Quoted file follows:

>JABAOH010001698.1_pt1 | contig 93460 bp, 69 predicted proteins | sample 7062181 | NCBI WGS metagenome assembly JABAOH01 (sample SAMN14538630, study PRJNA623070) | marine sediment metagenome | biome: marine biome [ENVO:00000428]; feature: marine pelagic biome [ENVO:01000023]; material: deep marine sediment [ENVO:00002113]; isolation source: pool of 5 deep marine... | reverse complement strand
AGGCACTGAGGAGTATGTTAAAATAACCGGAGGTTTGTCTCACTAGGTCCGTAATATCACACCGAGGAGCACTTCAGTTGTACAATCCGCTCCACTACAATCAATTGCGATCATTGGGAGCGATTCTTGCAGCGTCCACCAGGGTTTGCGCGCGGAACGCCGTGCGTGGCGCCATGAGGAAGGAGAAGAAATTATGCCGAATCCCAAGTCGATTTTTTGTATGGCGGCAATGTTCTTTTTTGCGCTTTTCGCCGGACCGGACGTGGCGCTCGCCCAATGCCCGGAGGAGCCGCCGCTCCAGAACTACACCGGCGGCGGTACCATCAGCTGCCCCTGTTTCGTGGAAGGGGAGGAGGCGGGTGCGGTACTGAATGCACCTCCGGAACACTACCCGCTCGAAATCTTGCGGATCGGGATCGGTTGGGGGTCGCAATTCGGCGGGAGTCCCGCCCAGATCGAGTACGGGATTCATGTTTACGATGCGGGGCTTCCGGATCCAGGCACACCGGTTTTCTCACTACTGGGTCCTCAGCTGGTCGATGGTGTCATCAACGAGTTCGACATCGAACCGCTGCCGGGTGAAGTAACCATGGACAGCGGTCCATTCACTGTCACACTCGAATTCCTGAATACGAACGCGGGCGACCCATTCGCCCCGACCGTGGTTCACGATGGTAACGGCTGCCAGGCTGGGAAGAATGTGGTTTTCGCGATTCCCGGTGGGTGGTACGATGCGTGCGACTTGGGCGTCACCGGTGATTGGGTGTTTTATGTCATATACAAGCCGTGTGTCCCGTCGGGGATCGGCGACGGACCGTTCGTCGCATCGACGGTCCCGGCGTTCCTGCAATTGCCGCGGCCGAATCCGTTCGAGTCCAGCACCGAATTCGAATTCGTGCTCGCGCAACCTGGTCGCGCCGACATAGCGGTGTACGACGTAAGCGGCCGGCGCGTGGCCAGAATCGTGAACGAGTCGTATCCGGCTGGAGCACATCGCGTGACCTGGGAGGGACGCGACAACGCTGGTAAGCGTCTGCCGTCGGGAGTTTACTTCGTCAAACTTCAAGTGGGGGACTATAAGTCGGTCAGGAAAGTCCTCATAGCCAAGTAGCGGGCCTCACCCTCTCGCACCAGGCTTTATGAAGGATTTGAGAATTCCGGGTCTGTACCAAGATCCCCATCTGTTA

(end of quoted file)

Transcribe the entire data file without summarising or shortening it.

>JABAOH010001698.1_pt1 | contig 93460 bp, 69 predicted proteins | sample 7062181 | NCBI WGS metagenome assembly JABAOH01 (sample SAMN14538630, study PRJNA623070) | marine sediment metagenome | biome: marine biome [ENVO:00000428]; feature: marine pelagic biome [ENVO:01000023]; material: deep marine sediment [ENVO:00002113]; isolation source: pool of 5 deep marine... | reverse complement strand
AGGCACTGAGGAGTATGTTAAAATAACCGGAGGTTTGTCTCACTAGGTCCGTAATATCACACCGAGGAGCACTTCAGTTGTACAATCCGCTCCACTACAATCAATTGCGATCATTGGGAGCGATTCTTGCAGCGTCCACCAGGGTTTGCGCGCGGAACGCCGTGCGTGGCGCCATGAGGAAGGAGAAGAAATTATGCCGAATCCCAAGTCGATTTTTTGTATGGCGGCAATGTTCTTTTTTGCGCTTTTCGCCGGACCGGACGTGGCGCTCGCCCAATGCCCGGAGGAGCCGCCGCTCCAGAACTACACCGGCGGCGGTACCATCAGCTGCCCCTGTTTCGTGGAAGGGGAGGAGGCGGGTGCGGTACTGAATGCACCTCCGGAACACTACCCGCTCGAAATCTTGCGGATCGGGATCGGTTGGGGGTCGCAATTCGGCGGGAGTCCCGCCCAGATCGAGTACGGGATTCATGTTTACGATGCGGGGCTTCCGGATCCAGGCACACCGGTTTTCTCACTACTGGGTCCTCAGCTGGTCGATGGTGTCATCAACGAGTTCGACATCGAACCGCTGCCGGGTGAAGTAACCATGGACAGCGGTCCATTCACTGTCACACTCGAATTCCTGAATACGAACGCGGGCGACCCATTCGCCCCGACCGTGGTTCACGATGGTAACGGCTGCCAGGCTGGGAAGAATGTGGTTTTCGCGATTCCCGGTGGGTGGTACGATGCGTGCGACTTGGGCGTCACCGGTGATTGGGTGTTTTATGTCATATACAAGCCGTGTGTCCCGTCGGGGATCGGCGACGGACCGTTCGTCGCATCGACGGTCCCGGCGTTCCTGCAATTGCCGCGGCCGAATCCGTTCGAGTCCAGCACCGAATTCGAATTCGTGCTCGCGCAACCTGGTCGCGCCGACATAGCGGTGTACGACGTAAGCGGCCGGCGCGTGGCCAGAATCGTGAACGAGTCGTATCCGGCTGGAGCACATCGCGTGACCTGGGAGGGACGCGACAACGCTGGTAAGCGTCTGCCGTCGGGAGTTTACTTCGTCAAACTTCAAGTGGGGGACTATAAGTCGGTCAGGAAAGTCCTCATAGCCAAGTAGCGGGCCTCACCCTCTCGCACCAGGCTTTATGAAGGATTTGAGAATTCCGGGTCTGTACCAAGATCCCCATCTGTTA